Give Portion of Ticket Sales to Abuse Victims, Groups Urge

Montreal Gazette
October 30, 2010

Two groups are asking organizers of today's Brother Andre celebration to collect money for people who suffered sexual abuse at the hands of pedophile Catholic priests and lay brothers.

They say some of the entry fee (tickets cost $5) for today's event at the Olympic Stadium should go to indemnify victims and pay for psychological support. They are also calling for a collection during the event, with money going to victims.

The Association of Victims of Priests and a committee of victims of lay brothers at College Notre Dame sent letters asking Jean-Claude Turcotte, archbishop of Montreal, and Pierre Morissette, bishop of St. Jerome and president of the Canadian Conference of Catholic Bishops, to support the idea.

"They should be honourable and show Christian charity," said France Bedard, founder of the Association of Victims of Priests. "This would be a good concrete gesture," she said, adding the groups have not received responses to their letters.

Robert Cornellier, founder of the College Notre Dame victims' committee, said "hundreds of victims are still waiting for justice to be done and to receive compensation."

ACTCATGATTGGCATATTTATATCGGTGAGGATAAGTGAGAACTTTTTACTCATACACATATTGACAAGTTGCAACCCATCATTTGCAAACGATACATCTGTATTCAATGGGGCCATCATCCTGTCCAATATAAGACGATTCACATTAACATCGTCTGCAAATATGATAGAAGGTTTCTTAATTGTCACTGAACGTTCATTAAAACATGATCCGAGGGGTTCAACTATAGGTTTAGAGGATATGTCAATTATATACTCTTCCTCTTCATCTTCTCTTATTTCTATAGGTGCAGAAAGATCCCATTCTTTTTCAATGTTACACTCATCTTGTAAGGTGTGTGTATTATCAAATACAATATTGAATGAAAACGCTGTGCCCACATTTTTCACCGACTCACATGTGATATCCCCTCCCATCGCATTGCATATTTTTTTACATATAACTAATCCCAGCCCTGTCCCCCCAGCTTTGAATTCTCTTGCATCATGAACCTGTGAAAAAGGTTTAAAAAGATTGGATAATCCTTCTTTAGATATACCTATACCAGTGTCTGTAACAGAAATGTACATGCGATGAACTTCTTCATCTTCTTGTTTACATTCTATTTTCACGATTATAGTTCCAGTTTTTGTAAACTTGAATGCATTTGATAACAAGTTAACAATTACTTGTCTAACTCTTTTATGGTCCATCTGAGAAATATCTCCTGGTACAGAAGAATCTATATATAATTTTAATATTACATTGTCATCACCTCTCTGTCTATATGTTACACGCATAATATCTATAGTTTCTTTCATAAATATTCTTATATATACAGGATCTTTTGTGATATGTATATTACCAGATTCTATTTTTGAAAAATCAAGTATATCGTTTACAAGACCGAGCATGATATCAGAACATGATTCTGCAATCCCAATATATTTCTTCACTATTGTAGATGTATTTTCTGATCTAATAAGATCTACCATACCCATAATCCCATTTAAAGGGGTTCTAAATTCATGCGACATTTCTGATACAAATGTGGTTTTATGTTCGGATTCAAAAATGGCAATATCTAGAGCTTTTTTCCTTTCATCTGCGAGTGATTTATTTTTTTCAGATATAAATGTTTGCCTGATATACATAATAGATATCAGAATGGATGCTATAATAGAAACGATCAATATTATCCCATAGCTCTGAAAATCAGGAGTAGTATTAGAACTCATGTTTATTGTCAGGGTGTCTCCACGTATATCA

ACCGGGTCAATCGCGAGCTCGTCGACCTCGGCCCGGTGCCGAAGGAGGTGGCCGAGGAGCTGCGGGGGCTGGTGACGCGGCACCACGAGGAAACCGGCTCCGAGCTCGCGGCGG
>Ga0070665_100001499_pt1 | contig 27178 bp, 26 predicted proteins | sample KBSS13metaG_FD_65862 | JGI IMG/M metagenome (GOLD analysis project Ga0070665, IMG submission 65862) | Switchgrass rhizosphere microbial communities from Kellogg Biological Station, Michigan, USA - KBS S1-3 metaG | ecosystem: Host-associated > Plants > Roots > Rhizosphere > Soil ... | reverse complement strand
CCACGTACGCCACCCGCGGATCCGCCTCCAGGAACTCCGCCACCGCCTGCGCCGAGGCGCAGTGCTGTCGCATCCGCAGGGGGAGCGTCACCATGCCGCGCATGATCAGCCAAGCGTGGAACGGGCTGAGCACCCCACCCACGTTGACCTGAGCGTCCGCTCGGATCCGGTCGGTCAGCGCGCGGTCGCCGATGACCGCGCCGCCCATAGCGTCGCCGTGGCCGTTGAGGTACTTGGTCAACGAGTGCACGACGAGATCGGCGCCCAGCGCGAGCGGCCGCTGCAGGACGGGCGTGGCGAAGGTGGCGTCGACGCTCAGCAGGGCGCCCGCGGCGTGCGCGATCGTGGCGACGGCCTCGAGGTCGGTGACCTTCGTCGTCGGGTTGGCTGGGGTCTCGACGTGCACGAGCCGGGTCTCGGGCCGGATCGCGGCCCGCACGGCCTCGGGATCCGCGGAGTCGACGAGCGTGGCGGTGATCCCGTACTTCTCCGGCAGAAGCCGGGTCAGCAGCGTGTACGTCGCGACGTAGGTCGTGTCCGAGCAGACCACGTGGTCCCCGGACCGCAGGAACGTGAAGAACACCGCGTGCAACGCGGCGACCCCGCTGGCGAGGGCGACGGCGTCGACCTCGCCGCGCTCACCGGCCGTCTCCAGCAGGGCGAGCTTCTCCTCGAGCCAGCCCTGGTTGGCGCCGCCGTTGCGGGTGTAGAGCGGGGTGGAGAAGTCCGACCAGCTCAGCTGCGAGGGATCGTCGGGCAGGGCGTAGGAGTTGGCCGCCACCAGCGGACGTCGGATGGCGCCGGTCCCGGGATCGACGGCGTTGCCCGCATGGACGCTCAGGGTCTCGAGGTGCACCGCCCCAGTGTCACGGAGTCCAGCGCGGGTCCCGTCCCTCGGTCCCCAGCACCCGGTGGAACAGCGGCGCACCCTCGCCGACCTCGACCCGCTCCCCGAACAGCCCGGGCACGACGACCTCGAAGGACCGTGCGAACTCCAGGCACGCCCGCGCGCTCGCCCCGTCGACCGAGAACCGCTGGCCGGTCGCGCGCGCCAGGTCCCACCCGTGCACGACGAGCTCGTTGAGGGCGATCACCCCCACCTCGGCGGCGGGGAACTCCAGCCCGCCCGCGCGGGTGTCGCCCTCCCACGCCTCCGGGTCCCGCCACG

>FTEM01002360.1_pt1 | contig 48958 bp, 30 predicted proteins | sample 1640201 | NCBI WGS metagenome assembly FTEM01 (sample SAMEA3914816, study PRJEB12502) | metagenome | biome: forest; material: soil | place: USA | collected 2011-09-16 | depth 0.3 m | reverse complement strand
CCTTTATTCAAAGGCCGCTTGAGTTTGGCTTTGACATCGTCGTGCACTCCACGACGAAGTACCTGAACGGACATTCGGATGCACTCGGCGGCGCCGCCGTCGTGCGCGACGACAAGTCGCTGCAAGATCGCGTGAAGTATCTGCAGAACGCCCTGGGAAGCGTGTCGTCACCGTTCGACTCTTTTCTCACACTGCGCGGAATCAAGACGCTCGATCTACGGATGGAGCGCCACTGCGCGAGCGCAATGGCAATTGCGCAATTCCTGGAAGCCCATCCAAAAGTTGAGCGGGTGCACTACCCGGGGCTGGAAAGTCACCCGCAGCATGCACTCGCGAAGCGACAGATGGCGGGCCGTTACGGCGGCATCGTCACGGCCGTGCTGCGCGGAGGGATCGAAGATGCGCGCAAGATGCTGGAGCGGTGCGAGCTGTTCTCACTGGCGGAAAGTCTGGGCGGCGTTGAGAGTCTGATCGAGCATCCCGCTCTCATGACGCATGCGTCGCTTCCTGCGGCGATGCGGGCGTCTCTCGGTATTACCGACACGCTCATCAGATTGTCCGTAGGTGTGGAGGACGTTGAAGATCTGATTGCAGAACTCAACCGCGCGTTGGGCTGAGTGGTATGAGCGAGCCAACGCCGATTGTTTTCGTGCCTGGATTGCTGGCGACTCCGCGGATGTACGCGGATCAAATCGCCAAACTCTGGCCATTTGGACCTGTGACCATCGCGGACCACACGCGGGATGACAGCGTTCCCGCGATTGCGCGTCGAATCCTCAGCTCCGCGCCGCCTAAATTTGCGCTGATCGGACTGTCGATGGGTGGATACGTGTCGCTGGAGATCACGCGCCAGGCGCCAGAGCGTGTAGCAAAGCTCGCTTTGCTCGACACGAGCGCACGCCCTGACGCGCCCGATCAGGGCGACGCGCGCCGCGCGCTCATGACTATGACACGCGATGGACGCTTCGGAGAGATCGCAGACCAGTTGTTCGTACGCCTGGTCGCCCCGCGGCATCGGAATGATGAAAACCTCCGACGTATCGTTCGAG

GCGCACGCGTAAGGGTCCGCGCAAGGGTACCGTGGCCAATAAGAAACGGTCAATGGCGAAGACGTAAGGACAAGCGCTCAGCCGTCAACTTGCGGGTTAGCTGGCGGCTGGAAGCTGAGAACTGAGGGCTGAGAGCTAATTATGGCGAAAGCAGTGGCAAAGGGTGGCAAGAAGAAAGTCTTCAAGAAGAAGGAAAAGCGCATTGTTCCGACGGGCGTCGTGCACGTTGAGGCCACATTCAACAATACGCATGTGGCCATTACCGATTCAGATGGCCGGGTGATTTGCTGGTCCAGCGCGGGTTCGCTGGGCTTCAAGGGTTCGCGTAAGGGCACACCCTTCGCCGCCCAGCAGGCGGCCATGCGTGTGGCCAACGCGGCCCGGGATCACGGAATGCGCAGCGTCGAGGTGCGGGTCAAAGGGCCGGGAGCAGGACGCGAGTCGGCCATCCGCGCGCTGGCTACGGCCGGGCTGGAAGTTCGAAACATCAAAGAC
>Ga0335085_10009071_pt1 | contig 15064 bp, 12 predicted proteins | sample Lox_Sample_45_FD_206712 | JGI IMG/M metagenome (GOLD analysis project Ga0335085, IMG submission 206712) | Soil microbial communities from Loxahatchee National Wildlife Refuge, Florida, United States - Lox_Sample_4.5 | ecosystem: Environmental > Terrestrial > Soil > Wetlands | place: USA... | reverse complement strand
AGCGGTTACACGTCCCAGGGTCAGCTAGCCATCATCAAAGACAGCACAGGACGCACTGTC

Because "Brother Andre ensured children's safety as the porter at College Notre Dame, he would certainly favour the idea of helping these children, whose lives were shattered at this college."

Unlike some other parts of the world, where the Catholic church has "shown openness toward abuse victims, the church in Quebec is still trying to sweep it all under the rug," said Cornellier, whose brother suffered sexual abuse at the hands of four religious brothers beginning when he was 12 years old.

Lucie Martineau, a spokesperson for the Archdiocese of Montreal, said Turcotte has "a lot of sympathy" for abuse victims. But, she noted, the Big O event is organized by St. Joseph's Oratory, which would have to decide whether any money will go to victims of abuse.

Martineau said Turcotte has been at a meeting of bishops in Cornwall, Ont., and has not publicly responded to the groups' request.

In an open letter this week, Turcotte said the Big O event "demonstrates that there are a great number of Catholics in our city even though it's a time when faith seems to be rendered silent and the church suffers from bad press and a negative image for the way it deals with pedophilia cases involving clergy."

A spokesperson for the Canadian Conference of Catholic Bishops did not respond to a request for comment.

Officials at St. Joseph's Oratory did not return calls from The Gazette.

Out of respect for those attending the Big O event, the two abuse-victim groups say they will not picket outside.

But there will be demonstrators. Unionized workers at an east-end cemetery, Le Repos Saint-Francois d'Assise, said they will protest outside the Big O to protest lagging contract talks. The Archdiocese of Montreal is part owner of the cemetery.

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